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Kelowna  

Case of the missing turtle

UPDATE 10 a.m.

Justin DeMerchant who runs an Okanagan turtle adoption program wants people to know the turtle he removed from Kasugui Gardens and euthanized was not healthy.

"People get upset that I put down turtles but the point of my turtle adoption program is so that people don't have to release them into the wild," says DeMerchant. "It's actually very cruel to release them into the lake.

"I actually feel really bad about it but it would have been worse to leave it. That turtle was suffering and chances are it wasn't going to live much longer than that anyway."

Kelowna City Parks Manager Blair Stewart tells Castanet he's worried people will get the idea that they can just go ahead and remove wildlife without following proper protocols.

"If people think they see an invasive species of turtle, they should contact the Conservation Officers to investigate," Stewart said. "The fact this happened is unfortunate, but The City of Kelowna doesn’t manage wildlife."


ORIGINAL 5:00 a.m.

The case of the turtle that disappeared from Kasugai Gardens in downtown Kelowna has been solved.

"That was me who caught that turtle," Justin DeMerchant tells Castanet. 

The turtle in question was euthanized shortly after being caught. "You are allowed to remove them from the wild, but they must be euthanized within 24 hours of being caught," says DeMerchant.

Red-eared sliders are the most popular pet turtle breed, but are not native to the Okanagan. Somehow, one of them found its way into Kasugai Gardens and frequent visitors became attached to the turtle.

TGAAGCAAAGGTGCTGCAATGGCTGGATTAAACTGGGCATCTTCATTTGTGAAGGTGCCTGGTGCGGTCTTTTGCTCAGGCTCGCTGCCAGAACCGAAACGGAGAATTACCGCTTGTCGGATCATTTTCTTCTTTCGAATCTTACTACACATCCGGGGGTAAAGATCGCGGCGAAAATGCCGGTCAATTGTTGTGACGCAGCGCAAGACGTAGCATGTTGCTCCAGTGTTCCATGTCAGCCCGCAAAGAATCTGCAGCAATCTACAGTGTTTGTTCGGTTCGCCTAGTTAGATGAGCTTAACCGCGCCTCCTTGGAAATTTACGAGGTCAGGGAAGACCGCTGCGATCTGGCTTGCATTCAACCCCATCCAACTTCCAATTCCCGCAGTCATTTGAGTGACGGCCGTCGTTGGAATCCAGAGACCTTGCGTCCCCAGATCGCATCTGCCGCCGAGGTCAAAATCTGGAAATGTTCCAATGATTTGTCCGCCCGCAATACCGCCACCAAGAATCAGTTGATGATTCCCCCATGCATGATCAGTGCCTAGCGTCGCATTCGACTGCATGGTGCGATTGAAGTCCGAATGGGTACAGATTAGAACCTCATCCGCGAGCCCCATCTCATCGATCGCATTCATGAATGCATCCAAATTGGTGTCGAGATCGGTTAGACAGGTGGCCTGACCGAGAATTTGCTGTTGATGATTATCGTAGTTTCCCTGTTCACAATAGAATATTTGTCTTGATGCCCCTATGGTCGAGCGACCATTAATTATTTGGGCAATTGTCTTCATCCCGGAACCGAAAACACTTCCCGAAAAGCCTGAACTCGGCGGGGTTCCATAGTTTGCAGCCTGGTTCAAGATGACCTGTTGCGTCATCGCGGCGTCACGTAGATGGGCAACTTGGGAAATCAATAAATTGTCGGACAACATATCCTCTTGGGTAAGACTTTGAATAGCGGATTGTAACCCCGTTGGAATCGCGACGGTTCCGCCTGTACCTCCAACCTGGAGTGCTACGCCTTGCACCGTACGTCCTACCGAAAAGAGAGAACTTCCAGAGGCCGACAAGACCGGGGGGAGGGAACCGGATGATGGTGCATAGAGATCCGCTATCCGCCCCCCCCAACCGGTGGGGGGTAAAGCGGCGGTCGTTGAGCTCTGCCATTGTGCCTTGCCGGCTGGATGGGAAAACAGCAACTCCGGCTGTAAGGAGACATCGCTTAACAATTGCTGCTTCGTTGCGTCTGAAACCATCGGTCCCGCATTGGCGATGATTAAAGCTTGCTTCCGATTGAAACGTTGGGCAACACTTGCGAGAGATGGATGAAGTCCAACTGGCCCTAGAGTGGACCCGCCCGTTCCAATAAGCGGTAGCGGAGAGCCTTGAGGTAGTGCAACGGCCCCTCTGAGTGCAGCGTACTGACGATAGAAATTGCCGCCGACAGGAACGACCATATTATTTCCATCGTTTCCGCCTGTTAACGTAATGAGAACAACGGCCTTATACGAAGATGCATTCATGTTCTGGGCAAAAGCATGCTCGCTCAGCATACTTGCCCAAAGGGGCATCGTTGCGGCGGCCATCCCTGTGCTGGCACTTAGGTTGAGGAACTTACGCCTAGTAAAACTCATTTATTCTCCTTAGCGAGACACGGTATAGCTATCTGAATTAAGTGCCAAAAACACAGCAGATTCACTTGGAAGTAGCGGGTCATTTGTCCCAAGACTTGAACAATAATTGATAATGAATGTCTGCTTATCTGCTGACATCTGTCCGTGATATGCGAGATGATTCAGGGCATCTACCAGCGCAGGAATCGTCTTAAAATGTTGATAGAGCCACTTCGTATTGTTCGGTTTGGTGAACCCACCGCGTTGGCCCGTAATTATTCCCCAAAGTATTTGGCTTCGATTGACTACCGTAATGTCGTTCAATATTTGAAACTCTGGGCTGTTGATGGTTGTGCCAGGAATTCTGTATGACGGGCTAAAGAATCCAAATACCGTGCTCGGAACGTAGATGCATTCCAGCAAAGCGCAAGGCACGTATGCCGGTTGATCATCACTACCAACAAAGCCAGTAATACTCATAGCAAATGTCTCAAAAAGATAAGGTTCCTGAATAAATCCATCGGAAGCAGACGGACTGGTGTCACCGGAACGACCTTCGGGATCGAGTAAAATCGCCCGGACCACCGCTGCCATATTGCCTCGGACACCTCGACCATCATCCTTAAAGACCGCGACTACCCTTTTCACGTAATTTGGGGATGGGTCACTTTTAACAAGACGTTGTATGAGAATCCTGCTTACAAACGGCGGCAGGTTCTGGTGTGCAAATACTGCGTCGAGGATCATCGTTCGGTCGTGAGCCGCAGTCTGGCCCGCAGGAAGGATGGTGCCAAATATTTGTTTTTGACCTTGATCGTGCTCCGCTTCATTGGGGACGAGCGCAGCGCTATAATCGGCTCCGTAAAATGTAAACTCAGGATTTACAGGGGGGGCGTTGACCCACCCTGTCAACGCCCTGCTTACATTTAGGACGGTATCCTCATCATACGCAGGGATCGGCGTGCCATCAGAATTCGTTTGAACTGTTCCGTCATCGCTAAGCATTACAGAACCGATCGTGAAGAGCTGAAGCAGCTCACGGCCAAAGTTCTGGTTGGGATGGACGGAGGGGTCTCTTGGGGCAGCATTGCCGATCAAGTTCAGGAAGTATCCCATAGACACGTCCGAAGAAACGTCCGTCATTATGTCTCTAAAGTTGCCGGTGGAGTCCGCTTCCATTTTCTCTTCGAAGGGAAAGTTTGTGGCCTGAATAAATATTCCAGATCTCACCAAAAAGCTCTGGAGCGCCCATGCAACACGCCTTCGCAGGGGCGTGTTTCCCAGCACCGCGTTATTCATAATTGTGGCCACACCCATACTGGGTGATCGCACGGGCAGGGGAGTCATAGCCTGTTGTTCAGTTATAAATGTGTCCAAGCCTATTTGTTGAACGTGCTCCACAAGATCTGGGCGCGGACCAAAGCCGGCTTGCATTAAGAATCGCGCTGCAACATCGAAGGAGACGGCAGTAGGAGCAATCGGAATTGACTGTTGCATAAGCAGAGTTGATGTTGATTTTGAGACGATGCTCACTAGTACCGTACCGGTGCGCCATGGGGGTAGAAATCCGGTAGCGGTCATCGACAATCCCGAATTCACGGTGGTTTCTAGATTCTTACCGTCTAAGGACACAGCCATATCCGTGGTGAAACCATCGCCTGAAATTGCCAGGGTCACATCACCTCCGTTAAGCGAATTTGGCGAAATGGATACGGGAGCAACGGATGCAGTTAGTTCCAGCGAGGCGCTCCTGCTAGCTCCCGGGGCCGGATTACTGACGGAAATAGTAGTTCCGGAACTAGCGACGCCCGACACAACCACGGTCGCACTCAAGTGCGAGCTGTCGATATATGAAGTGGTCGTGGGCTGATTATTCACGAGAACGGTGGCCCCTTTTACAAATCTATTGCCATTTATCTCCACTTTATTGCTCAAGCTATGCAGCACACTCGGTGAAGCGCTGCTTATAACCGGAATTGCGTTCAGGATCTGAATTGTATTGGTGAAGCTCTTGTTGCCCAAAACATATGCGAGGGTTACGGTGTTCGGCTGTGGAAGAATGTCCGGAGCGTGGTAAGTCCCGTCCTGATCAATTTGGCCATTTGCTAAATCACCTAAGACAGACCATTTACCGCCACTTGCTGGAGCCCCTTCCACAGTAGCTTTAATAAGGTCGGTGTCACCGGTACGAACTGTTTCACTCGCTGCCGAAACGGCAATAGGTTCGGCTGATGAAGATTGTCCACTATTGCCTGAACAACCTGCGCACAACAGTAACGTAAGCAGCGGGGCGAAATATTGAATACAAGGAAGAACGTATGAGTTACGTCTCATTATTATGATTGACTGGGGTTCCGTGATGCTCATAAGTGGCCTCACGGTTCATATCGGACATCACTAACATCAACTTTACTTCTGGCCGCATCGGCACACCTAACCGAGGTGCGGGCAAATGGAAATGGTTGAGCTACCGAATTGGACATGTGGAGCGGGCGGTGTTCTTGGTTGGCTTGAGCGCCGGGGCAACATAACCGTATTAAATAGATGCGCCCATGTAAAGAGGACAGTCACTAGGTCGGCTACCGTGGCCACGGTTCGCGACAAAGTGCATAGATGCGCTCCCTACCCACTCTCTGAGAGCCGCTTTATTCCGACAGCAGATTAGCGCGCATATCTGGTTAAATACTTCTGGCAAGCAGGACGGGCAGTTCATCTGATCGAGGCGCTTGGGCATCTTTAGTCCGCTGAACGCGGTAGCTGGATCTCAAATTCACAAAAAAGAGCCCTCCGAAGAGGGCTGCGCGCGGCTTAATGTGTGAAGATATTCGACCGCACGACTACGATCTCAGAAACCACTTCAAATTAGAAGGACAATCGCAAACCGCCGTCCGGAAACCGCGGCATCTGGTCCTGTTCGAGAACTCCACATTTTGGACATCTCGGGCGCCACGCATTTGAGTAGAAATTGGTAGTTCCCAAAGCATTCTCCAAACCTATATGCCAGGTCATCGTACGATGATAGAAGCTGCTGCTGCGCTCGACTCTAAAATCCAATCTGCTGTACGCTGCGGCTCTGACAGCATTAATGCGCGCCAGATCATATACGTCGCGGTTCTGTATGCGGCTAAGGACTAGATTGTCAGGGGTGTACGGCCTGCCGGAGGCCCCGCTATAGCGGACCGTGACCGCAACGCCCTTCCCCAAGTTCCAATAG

"I didn't know much about this turtle until it was reported to me that it was missing," City of Kelowna parks services manager Blair Stewart says. 

One gentleman in particular, reached out to city council to enquire about the turtle's whereabouts and was not satisfied with the response. He reached out to Castanet for help clarifying the situation.

"The fact this happened is unfortunate, but we don't have a lot to do with it," says Stewart.

DeMerchant runs an Okanagan turtle adoption program and monitors 100 different lakes, ponds and wetlands in the Okanagan. "These red-eared sliders are invasive and actually carry diseases that can harm our native painted turtles," he says.

The B.C. Conservation Officer Service is aware of the situation, he adds. "It's against the law to release red-eared sliders into the wild."

DeMerchant believes someone likely released a pet turtle into the pond, and it went feral.

It is perfectly legal to own a red-eared slider as a pet – but you are not allowed to re-home wild-caught turtles.

"I've never had any troubles in the past dealing with red-eared sliders, but because it was living in Kasugai Gardens, I guess there are a few people who are upset about it," says DeMerchant.

The turtle was caught and killed on July 27.



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